airfreight market for the Dutch economy.” The cabinet has allowed for a moderate growth of slots at Schiphol, something van As describes as a “positive and very important step”. The limited availability of slots is not the only reason for full freighter traffic to fall at double digit rates; the whole air cargo sector has been struggling and the global economy is falling due to worldwide issues. Tougher times are sometimes a good thing, van As comments: “This flattening of the market is all the more reason for the cargo community at Schiphol to put more energy intro preparing for the future.” He says the drive to optimise air cargo processes at Schiphol is at the heart of the Smart Cargo Mainport Program, saying: “This program is an example of how cargo flows are advanced by cooperation with our cargo community.” The air transport industry has to consider changing public opinion. Van As says: “Whereas air transport used to stand for progress and modern times, now the discussion covers environmental issues and inconvenience for surrounding areas. Politics must find a new balance and we are very happy to see that the Dutch cabinet takes this very seriously.” Minister of infrastructure and water management, Cora van Nieuwenhuizen has been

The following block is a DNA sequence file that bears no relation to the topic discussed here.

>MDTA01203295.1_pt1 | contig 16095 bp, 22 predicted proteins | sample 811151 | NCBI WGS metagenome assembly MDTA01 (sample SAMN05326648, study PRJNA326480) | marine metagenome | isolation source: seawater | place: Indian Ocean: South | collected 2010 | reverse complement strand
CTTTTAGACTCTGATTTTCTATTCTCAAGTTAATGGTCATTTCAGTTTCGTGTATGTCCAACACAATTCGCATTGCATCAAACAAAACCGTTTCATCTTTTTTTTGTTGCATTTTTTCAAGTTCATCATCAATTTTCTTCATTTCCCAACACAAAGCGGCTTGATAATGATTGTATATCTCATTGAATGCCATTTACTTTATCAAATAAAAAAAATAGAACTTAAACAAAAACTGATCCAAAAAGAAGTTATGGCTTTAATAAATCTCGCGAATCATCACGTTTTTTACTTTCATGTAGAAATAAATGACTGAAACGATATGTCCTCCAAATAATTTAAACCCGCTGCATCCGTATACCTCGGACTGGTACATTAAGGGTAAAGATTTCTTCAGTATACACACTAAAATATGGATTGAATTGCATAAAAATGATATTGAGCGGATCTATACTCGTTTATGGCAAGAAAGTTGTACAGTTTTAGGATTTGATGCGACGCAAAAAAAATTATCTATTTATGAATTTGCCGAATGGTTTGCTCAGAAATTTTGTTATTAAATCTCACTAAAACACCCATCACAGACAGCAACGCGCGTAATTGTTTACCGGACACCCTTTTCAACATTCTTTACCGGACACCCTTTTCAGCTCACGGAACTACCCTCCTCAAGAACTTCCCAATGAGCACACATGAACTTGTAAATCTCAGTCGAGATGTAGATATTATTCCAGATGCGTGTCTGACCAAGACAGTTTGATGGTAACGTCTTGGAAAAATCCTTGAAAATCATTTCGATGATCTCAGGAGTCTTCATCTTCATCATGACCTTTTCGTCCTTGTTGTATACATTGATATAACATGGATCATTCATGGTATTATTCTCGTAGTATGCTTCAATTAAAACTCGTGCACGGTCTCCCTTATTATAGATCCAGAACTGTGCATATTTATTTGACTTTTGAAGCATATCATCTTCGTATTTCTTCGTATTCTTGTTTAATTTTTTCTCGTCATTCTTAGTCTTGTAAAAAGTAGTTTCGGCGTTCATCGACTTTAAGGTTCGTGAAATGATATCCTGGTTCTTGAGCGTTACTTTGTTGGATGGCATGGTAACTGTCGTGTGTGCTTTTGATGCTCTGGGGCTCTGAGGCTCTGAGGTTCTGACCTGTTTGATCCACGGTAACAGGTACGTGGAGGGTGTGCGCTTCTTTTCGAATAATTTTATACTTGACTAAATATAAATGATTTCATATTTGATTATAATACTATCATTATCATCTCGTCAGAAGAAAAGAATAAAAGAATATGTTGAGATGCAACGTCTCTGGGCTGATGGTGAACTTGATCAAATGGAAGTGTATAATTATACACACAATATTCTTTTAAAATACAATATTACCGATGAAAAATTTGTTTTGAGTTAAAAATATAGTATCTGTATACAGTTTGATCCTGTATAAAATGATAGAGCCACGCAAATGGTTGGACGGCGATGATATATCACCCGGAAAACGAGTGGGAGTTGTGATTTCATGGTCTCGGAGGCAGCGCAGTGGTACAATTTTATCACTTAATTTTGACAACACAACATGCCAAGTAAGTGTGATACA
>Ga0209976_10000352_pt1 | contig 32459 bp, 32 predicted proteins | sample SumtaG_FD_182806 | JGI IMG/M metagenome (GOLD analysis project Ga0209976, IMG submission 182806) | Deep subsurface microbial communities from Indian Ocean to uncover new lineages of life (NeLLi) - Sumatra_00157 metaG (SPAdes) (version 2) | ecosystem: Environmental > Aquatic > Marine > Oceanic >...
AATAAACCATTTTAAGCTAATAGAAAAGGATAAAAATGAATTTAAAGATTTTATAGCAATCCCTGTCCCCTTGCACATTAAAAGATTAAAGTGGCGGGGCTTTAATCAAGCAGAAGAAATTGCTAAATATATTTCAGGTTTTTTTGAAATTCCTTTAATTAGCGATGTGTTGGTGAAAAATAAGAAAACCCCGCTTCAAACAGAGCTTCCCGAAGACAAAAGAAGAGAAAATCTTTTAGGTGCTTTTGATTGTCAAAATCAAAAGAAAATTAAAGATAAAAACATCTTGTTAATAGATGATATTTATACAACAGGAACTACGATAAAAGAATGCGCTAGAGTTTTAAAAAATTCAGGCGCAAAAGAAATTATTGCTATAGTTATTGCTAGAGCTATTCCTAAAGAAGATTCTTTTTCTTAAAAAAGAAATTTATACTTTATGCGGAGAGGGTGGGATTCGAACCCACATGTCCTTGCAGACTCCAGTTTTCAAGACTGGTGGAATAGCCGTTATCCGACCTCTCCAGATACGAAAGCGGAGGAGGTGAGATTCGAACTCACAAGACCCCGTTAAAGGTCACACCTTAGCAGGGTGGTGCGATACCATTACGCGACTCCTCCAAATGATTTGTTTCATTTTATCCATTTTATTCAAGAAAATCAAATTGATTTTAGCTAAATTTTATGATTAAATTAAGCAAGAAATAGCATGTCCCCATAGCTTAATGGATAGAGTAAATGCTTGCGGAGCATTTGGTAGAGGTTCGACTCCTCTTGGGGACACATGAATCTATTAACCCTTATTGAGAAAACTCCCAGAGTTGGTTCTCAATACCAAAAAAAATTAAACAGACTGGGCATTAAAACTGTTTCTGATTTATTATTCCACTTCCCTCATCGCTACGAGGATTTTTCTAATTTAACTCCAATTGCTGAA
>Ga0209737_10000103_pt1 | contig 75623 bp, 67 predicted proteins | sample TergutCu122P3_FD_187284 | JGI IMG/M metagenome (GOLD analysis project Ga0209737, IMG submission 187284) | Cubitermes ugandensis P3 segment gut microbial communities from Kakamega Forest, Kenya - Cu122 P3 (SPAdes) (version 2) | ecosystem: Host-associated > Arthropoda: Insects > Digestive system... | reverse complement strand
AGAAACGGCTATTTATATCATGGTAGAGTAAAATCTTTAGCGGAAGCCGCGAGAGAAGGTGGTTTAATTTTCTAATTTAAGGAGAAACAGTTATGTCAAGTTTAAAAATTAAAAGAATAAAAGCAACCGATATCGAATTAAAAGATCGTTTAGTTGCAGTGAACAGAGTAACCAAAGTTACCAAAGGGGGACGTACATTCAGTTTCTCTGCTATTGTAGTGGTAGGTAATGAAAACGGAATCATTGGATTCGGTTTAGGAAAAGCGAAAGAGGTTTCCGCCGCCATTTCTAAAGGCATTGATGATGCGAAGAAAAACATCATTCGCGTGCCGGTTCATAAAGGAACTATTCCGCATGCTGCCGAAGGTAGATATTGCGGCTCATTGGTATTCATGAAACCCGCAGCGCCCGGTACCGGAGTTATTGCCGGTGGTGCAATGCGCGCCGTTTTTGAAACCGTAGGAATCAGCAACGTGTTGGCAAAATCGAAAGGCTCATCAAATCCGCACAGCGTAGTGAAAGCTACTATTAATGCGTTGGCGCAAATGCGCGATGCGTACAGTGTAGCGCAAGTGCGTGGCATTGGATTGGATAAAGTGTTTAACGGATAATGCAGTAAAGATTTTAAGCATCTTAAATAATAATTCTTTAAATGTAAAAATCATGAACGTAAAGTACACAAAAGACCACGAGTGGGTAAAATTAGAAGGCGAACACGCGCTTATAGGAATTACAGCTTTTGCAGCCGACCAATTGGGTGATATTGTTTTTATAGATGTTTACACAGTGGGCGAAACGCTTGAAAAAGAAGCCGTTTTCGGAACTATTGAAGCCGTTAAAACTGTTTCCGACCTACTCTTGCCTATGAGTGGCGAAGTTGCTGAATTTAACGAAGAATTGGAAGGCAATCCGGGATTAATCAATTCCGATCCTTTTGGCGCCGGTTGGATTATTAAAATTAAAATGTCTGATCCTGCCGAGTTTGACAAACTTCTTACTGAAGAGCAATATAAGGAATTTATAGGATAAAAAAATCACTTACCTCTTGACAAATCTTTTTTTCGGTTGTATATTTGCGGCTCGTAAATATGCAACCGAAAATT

discussing the matter with relevant stakeholders, trying to find a way to allow growth. Van As says: “From 2021 and forward, there will be a transition period in which the aviation sector can earn the right to grow to 540,000 slots by achieving demonstrable reductions.” While this is going on, belly capacity is being utilised more efficiently. Schiphol Group has developed a tool combining cargo and passen-